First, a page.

Wednesday, April 30, 2008

Jesus for the non religious - John Shelby Spong

This book is more appropriately titled as Jesus for the religious rather than the non religious as I think they will benefit more. Spong a christian bishop of 45 years has evidently concluded that his religion as practised today is far removed from what Jesus (within whom he sees God) taught or experienced. And he goes through and tries to interpret the various miracles that are now treated as literal. He dismisses the concepts of virgin birth, prayers answered, walking on water, even the resurrection as not literally true and point's out time and time again how these events seem to have been copied from jewish tradition with his explanation of that people tried to interpret what they experienced using the only language they knew. He tries to maintain that only after you discard all the various miracles that have accrued around Jesus, can you truly understand the message and even see God.
It is an interesting book and good enough to be read by people who believe in other religions too. Religious people mostly believe that questioning their faith is a sin, is somehow wrong, makes you weaker, takes you on the path to atheism/hell. This ofcourse is absurd. Faith that cannot stand the test of rigorous questioning should be discarded. And this is what Spong believes as well.
He also mentions christianity's irony now. Jesus was the breaker of all traditions, the unifier but now Christianity is the opposite, everyone want to stick to their traditions and the segregation found in Christianity itself is quite startling (The one place where blacks are still noticably segregated from whites is the black and white churches).
Spong however makes the same mistakes that most liberal religious people do. If some of the thing's in your religion's holy book are metaphors/ made up/ interpretations/ just plain lies then how do you know which is or which isn't? e.g. One of his point's is that Jesus didnt discriminate against the Gentile's and points to passages demonstrating it. But if some of the other passages are not literally true , how can we be sure this literally happened? He also avoid's some of the harder questions e.g. How does the concept of Jesus get reconciled with the concept of hell? And if say he does see God in jesus, does he also see God in say the Buddha who also shares some commonality in the tradition breaker, unifier? or does his devotion blind him to the other great teachings that exist?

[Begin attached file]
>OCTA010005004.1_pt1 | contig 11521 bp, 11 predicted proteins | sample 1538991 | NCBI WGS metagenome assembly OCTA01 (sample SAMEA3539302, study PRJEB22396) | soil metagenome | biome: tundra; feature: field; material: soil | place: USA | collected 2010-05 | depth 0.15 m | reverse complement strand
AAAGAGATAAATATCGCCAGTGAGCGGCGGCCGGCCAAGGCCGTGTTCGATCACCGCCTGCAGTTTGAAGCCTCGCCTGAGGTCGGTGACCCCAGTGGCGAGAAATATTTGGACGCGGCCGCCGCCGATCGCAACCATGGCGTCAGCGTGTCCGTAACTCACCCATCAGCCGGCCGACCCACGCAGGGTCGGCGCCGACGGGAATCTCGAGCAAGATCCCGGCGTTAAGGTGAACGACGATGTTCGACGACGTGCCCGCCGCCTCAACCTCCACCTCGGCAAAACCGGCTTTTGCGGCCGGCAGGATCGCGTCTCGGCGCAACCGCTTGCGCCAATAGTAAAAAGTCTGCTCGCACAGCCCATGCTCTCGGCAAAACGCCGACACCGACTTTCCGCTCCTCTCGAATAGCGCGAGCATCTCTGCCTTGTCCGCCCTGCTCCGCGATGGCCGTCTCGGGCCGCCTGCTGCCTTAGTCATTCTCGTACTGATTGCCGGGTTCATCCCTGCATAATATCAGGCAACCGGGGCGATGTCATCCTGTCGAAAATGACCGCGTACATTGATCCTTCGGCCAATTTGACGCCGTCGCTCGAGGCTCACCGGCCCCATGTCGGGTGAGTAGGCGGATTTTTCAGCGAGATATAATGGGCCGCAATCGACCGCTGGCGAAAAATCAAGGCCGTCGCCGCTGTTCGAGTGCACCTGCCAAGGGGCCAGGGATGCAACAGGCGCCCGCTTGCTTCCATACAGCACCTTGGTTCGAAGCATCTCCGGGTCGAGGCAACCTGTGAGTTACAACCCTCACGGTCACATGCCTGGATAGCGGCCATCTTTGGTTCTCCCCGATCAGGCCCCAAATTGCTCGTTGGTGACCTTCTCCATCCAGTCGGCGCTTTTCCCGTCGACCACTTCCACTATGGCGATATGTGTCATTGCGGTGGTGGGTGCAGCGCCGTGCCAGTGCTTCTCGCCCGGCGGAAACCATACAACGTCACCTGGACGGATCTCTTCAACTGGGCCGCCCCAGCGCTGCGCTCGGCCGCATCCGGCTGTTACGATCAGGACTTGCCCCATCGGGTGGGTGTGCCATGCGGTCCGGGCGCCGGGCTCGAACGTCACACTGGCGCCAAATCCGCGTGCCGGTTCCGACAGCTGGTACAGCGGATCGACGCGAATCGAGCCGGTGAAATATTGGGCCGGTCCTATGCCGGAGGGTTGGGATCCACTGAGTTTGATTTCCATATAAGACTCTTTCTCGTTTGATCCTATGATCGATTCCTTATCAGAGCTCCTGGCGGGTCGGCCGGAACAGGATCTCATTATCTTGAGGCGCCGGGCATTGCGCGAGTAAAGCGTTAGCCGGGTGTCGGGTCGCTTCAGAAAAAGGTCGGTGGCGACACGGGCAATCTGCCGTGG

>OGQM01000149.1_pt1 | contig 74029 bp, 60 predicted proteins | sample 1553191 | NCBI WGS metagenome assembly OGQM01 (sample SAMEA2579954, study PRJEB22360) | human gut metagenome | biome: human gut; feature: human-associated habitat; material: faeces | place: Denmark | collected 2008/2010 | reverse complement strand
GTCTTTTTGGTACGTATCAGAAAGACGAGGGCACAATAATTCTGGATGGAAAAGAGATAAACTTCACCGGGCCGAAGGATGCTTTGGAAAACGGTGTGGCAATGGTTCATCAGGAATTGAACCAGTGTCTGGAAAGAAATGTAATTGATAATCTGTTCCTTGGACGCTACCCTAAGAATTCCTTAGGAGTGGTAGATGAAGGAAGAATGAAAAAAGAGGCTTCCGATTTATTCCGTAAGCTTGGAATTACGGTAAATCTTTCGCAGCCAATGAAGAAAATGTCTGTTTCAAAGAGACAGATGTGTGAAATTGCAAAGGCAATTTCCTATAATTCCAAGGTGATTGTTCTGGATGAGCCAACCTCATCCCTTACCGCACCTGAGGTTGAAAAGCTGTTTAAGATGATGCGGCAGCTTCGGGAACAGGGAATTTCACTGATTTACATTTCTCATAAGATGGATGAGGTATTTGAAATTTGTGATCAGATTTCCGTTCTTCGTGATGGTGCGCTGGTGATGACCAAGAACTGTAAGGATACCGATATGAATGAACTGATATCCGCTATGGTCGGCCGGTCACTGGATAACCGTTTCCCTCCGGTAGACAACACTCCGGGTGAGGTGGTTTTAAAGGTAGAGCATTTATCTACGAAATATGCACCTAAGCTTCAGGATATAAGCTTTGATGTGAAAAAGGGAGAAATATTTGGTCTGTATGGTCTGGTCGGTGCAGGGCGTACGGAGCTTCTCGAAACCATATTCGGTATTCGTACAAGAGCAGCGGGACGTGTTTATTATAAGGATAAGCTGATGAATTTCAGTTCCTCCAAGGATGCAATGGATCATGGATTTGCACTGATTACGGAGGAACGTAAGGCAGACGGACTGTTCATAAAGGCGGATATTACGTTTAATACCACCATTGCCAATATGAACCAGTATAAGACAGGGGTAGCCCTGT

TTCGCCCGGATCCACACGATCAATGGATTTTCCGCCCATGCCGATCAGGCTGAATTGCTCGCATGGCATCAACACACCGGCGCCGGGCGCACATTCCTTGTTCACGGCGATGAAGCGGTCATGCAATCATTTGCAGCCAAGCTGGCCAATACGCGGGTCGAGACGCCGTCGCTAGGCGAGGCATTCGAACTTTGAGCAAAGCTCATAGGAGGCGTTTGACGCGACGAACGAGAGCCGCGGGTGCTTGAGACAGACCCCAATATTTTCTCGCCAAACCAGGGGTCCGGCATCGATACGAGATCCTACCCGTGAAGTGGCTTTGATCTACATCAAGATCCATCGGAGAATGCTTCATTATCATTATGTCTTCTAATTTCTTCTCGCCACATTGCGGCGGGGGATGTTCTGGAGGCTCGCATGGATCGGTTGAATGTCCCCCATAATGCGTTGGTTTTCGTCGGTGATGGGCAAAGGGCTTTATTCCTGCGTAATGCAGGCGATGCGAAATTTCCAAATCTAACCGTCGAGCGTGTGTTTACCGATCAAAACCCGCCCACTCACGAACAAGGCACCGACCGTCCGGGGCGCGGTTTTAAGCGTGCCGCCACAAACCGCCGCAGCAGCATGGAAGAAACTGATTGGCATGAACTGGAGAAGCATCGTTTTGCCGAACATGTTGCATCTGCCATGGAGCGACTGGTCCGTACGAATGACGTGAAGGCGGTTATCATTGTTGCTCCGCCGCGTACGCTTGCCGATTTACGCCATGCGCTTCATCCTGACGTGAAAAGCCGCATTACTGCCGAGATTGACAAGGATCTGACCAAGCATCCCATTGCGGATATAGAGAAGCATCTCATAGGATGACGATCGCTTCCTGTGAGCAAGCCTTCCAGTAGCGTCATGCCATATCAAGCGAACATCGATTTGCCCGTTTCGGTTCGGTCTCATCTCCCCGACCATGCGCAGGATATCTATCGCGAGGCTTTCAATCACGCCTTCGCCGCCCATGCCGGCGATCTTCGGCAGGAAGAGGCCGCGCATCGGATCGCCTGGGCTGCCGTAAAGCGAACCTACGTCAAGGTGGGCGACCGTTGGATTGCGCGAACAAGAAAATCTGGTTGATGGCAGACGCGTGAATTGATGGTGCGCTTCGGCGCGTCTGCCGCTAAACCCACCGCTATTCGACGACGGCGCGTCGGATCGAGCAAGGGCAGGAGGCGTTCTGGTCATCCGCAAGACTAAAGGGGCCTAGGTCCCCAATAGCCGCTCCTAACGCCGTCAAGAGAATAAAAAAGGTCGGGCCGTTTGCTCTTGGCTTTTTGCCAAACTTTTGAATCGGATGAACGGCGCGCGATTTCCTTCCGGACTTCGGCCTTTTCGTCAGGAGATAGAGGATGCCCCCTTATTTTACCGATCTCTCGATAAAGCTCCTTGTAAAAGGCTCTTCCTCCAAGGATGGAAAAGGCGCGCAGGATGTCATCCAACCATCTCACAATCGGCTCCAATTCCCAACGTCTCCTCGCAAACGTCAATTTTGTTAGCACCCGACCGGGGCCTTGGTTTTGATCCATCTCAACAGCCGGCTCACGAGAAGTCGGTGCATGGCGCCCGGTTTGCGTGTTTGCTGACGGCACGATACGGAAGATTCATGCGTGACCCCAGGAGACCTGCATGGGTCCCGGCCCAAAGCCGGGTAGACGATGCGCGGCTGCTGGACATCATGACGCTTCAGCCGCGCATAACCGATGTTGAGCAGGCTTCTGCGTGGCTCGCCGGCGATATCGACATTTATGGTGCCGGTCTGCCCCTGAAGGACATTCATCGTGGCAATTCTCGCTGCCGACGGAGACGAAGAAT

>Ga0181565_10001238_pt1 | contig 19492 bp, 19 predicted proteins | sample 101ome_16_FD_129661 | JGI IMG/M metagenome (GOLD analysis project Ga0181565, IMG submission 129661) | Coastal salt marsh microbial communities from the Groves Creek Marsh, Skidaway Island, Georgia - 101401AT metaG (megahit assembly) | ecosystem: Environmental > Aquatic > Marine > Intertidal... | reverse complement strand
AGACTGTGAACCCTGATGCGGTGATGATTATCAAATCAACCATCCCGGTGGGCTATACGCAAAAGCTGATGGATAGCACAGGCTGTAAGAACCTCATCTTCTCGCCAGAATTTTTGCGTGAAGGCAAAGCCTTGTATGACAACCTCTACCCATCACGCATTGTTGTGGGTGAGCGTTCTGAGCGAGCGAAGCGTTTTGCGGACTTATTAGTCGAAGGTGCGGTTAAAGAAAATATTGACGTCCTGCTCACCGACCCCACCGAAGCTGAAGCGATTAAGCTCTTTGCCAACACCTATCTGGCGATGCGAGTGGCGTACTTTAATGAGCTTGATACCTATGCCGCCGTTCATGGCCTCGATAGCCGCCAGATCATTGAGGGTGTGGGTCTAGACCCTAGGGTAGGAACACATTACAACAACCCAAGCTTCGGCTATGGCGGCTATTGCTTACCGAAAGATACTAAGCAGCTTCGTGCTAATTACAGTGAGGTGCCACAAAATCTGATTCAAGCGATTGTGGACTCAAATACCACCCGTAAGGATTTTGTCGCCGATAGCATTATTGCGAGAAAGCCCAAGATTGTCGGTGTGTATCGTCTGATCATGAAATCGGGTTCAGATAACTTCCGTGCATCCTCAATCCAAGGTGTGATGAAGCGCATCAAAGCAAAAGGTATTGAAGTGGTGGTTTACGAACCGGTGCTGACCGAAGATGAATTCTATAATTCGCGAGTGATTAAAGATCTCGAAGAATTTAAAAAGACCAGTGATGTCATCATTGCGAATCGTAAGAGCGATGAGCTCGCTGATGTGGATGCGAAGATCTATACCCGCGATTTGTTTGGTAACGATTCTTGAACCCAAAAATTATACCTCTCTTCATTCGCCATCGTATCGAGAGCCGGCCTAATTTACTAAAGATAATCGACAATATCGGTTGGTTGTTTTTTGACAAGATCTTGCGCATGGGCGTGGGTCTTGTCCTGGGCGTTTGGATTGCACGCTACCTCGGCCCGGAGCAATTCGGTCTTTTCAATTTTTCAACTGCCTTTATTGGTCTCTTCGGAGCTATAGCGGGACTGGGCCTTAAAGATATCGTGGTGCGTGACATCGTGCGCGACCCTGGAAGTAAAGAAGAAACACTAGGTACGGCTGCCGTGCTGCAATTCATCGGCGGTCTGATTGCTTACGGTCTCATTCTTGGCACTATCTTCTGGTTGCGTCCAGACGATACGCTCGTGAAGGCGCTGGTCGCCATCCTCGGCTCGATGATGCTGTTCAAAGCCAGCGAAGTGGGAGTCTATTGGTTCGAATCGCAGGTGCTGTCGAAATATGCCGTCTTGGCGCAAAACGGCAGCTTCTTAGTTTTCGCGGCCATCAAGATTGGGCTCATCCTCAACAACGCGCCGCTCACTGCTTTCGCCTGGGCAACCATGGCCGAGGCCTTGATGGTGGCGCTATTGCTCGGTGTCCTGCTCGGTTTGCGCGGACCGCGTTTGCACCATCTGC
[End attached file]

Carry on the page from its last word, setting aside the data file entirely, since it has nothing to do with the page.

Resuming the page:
The book is good though and people of other religions too should read it and see if they can question and investigate their faith as Spong does. I dont agree with all his conclusions but I respect them which is more than what I can say for the Pope!

Tuesday, April 22, 2008

How would you move mount fuji - William Poundstone

There is an internet answer to the title of this book - How would you move mount fuji. It's I would tell it a touching story about a boy and his bunny (the bunny dies). Im sure that answer wont get you hired at Microsoft. This book deals with the puzzle questions that Microsoft asks some of the candidates which interview with it. The puzzles are good though I've heard some before and some I've heard for the first time (needless to say I could only solve a couple myself without referring to the answers). The more interesting bit of the book is the discussion on Why most candidates dislike these questions and whether this is a fair way to judge candidates (Also why do question's like What motivates you, Or what are your good qualities get a free pass though the answers to these are rehearsed and mean nothing). As pointed out in this book , this is a decent way for freshers who have no experience to be questioned on. I dont think it's appropriate to ask experienced people this (disclaimer I have some experience :) ) - or in other words dont ask me these questions !. Sometimes I'm glad that in my childhood I did read Martin Gardener and I'm glad that Mindsport lifted a lot of it's riddles from the west , so I'm familiar with some of these!.

Wednesday, April 02, 2008

The End of Faith : Sam Harris

Sam Harris argues eloquently to leave religion and faith behind, pointing out various problems with the three major religions. As also with his other book, the faithful will be hard pressed to come up with meaningful arguments to counter Harris and would probably dismiss his arguments off hand. A good read but ultimately wont convince the religious and the devout because as usual Harris is appealing to reason which as history show's isnt very effective against religion.